Efrossini Spentzou
  • TW20 0EX

Personal profile

Personal profile

I am deeply committed to interdisciplinary studies and works at the intersection of Classics with modern critical thought. My first book on the feminine voice in Ovid’s Heroides, considers gendered ways of writing, establishing a dialogue between Ovid’s ancient narrative and French feminist thought, esp. écriture feminine. I am particularly interested in the ways gender and creativity operate against/alongside each other, and have published and edited work on the figure of the ancient Muse and creativity from a feminist perspective.

Reflections of Romanity. Discourses of Subjectivity (with Richard Alston), a conversation in threads on Roman Imperial Subjectivity spanning through disparate ancient genres and postmodern philosophical discussions about the self, offers a challenge to modernity’s perception of a clear, solid, and natural antiquity in exploring the gentle, gnawing malaise of the individual living in the High Principate, from Nero to Hadrian: a relatively stable and peaceful in military terms age that, however, lost its certainties and the reassurance of common goals, a rather post-modern condition. 

My on-going interests on gender relations, images of the artist and constructions of home and belonging all inform my book-length study on the politics of love in the Augustan period. That book explores issues of self-image and creativity, home and exile, and gendered power play against the backdrop of (Augustan) political pressure and political unrest.

I also have a sustained engagement with the politics of classics reception, in its European, and especially, Modern Greek literature and context. I have worked on Helen of Troy in modern European politics and aesthetics and in modern Greek feminist poetry; on the engagement of Yiorgos Seferis and Yiannis Ritsos with the classical past, and especially the role of nostos, the return, in their poetry, exploring constructions of home and associated, and competing, models of masculinity in modernist Greek literature; on 21st century anti-heroic readings of the foundational epics of Greek identity, exploring Isidoros Zourgos' Aidonopitta (A Nightingale's Pie) which exposes, I argue, the colonising myths surrounding modern Greece, and the East-West relationship, more generally. 

Psychogeography and the multiple ways space is contested and produced underpin a collaborative project and edited volume with William Fitzgerald on The Production of Space in Latin Literature. Sustained interest in cultural spaces informs my focus on borderspaces and encounters, the in-between spaces where subjects face up to the intimacy of the other with a re-reading of Eurydice, Byblis and Myrrha in Ovid’s Metamorphoses through the feminist art and cirtical thought of the Israeli-born artist and psychoanalyst Bracha Ettinger. In developing an ‘encounter’ between Ettinger and Ovid, I explore issues of representation, identity, and failure in Ovid and offer a new perspective of Ettinger’s matrixial, non-possessive, always evolving 'part-subject'. Porous borders and borderline identities continue to be the focus of my work on a series of contemporary (late 20th and 21st century) rewritings of the myth of Orpheus and Eurydice in poetry, theatre, film, musical, art, and the graphic novel.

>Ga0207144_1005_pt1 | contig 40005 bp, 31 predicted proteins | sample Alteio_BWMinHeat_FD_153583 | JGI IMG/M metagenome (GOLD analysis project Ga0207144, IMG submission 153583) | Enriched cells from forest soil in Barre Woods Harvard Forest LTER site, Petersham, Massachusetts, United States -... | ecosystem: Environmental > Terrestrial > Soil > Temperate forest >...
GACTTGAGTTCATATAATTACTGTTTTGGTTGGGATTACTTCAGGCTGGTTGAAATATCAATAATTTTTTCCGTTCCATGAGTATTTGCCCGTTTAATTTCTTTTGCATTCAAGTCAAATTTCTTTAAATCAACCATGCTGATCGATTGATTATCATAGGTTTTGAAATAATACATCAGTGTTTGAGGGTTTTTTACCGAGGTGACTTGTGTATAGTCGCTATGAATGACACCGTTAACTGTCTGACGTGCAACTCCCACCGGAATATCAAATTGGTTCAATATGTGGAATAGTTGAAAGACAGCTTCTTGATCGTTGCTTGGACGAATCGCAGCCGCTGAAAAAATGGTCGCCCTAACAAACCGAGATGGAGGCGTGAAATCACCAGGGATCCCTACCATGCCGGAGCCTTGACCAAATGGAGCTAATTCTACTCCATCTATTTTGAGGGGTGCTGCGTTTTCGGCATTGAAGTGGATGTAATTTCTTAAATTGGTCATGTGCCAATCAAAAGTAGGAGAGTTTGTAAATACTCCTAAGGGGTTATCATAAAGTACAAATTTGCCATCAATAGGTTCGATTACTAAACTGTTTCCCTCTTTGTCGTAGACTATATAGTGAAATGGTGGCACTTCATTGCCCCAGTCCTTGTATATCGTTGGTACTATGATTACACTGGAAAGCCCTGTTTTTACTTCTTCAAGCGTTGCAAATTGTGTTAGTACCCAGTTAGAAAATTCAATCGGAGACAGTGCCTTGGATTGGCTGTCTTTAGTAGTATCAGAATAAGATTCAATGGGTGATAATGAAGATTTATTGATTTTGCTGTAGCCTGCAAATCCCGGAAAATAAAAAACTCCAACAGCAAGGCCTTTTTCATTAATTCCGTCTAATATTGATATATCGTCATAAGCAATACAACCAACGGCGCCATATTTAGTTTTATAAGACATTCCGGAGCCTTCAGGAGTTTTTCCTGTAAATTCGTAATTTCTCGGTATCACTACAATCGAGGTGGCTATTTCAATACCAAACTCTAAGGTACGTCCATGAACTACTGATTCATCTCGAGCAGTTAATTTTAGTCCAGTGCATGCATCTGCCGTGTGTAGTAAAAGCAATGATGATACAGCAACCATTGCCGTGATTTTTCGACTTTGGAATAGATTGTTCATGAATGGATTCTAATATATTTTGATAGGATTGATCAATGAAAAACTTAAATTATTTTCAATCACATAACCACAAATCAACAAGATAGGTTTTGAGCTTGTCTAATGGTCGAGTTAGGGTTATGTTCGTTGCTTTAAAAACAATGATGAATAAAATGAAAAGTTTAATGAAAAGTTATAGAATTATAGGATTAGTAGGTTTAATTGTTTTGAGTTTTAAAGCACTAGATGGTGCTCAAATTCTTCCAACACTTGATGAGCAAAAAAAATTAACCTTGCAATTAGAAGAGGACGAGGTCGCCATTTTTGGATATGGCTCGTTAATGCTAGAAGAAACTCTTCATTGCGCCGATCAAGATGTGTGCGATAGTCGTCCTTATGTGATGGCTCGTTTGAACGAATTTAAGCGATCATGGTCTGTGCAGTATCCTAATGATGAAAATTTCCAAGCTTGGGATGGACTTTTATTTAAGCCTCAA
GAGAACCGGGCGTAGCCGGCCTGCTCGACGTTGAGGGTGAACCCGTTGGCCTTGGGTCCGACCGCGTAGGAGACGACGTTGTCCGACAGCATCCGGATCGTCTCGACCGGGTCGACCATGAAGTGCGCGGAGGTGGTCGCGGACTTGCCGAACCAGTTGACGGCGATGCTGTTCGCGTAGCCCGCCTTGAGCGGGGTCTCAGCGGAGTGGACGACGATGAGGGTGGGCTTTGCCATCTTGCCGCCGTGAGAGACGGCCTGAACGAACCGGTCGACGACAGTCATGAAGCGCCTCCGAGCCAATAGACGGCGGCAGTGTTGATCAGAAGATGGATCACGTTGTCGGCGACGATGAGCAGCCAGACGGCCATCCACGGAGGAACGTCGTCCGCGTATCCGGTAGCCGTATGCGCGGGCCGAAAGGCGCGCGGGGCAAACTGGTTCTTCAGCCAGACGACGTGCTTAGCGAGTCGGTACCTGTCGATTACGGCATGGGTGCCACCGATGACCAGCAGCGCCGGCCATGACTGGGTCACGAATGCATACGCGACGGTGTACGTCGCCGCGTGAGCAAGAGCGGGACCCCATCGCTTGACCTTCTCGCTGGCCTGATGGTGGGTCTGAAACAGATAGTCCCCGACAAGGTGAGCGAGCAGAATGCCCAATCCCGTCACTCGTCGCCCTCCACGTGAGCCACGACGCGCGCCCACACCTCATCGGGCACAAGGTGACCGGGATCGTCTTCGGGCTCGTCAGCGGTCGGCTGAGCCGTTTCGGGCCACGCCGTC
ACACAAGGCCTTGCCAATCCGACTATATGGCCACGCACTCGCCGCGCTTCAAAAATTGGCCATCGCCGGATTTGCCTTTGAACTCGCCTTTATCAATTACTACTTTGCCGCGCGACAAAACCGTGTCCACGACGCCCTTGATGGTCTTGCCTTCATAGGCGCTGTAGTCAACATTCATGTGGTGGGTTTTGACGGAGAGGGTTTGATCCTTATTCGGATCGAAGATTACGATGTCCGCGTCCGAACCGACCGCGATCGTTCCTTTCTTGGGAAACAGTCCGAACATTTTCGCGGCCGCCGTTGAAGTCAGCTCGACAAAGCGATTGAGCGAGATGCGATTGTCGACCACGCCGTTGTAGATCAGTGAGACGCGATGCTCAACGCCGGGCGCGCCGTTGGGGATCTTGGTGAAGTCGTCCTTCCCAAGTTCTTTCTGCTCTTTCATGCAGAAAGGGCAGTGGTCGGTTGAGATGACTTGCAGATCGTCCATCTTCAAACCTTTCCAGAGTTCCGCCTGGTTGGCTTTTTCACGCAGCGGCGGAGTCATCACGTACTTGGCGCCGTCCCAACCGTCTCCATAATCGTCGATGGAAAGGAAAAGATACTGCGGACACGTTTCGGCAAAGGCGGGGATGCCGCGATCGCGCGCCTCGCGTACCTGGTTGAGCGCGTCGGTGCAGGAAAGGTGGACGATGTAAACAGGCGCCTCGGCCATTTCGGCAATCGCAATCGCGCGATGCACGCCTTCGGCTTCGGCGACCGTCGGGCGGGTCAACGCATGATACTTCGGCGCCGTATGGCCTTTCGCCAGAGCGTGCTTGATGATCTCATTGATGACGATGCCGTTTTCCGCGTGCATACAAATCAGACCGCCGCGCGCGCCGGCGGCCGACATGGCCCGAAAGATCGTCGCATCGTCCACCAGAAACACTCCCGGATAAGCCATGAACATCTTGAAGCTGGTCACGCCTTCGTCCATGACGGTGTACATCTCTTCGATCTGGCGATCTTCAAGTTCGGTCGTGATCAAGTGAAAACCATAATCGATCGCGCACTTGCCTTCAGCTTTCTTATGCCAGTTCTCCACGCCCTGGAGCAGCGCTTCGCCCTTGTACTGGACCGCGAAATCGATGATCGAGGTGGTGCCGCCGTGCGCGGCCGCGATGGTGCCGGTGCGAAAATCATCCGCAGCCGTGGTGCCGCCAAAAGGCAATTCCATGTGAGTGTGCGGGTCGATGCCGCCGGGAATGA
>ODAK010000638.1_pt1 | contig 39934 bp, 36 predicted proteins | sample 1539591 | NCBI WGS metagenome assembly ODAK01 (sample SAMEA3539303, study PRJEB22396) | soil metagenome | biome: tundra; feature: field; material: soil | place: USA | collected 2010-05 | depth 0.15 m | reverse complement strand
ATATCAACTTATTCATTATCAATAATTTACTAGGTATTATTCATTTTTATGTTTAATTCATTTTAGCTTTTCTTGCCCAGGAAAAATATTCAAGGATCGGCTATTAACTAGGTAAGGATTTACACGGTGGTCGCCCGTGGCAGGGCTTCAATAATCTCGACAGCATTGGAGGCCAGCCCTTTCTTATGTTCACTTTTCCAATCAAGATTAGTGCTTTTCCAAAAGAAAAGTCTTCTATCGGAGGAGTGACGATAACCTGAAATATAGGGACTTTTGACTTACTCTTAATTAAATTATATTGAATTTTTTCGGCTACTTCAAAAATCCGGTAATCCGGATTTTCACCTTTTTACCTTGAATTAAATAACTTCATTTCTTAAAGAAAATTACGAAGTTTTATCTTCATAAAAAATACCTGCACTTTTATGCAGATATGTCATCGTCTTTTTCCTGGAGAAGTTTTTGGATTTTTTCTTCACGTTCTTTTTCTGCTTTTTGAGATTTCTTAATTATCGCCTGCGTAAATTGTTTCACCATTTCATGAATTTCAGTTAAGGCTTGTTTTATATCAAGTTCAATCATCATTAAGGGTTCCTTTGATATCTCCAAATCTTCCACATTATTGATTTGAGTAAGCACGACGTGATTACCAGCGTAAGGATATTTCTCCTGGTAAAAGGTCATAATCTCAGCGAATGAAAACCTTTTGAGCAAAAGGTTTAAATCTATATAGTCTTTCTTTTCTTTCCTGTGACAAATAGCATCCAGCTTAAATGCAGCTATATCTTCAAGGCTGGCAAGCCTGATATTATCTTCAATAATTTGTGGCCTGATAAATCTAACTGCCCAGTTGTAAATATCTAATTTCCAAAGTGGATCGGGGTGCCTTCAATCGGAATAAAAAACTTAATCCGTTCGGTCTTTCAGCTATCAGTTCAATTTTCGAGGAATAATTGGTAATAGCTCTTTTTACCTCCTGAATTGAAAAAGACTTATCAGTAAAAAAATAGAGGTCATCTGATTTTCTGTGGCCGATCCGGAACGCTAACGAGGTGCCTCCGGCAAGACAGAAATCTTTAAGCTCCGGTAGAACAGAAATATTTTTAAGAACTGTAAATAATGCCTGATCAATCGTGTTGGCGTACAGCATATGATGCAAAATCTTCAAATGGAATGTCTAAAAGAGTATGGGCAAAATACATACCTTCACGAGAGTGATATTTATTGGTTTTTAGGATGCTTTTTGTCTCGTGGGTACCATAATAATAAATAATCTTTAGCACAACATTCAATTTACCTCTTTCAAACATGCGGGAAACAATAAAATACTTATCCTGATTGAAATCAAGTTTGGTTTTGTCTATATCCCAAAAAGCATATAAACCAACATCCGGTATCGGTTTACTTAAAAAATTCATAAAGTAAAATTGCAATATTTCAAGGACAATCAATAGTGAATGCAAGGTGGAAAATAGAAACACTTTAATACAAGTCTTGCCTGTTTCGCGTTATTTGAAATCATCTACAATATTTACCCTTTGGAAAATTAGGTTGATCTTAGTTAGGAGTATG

Working in the Community: the Myth and Voice Initiative

My research has explored strife, marginal voices and the intricate power relations between ‘dominant’ and ‘weaker’ voices in classical narratives. Underpinned by my understanding of conflict in ancient fictions, the Myth and Voice Initiative fosters the emergence of negotiated retellings of ancient mythical narratives from modern perspectives to support self-development and well-being. Aimed at schools, youth environments, community groups and other interested voluntary settings, the project comprises of a series of experiential workshops based on particular Greek myths. These narratives provide safe spaces for experimentation and role play so that the participants can articulate their experiences, develop empathy and communication skills and share understandings. 

 Undergraduate and Postgraduate Teaching

My teaching ranges across Latin and Greek literature and myth and their reception, at both BA and MA level. I have supervised, and particularly welcome, PhD students interested in forging new ways of setting antiquity (esp. as reflected in Latin literature) in dialogue with modernity. I am also open to discuss potential practice-based Phd projects. 

Expertise related to UN Sustainable Development Goals

In 2015, UN member states agreed to 17 global Sustainable Development Goals (SDGs) to end poverty, protect the planet and ensure prosperity for all. This person’s work contributes towards the following SDG(s):

  • SDG 16 - Peace, Justice and Strong Institutions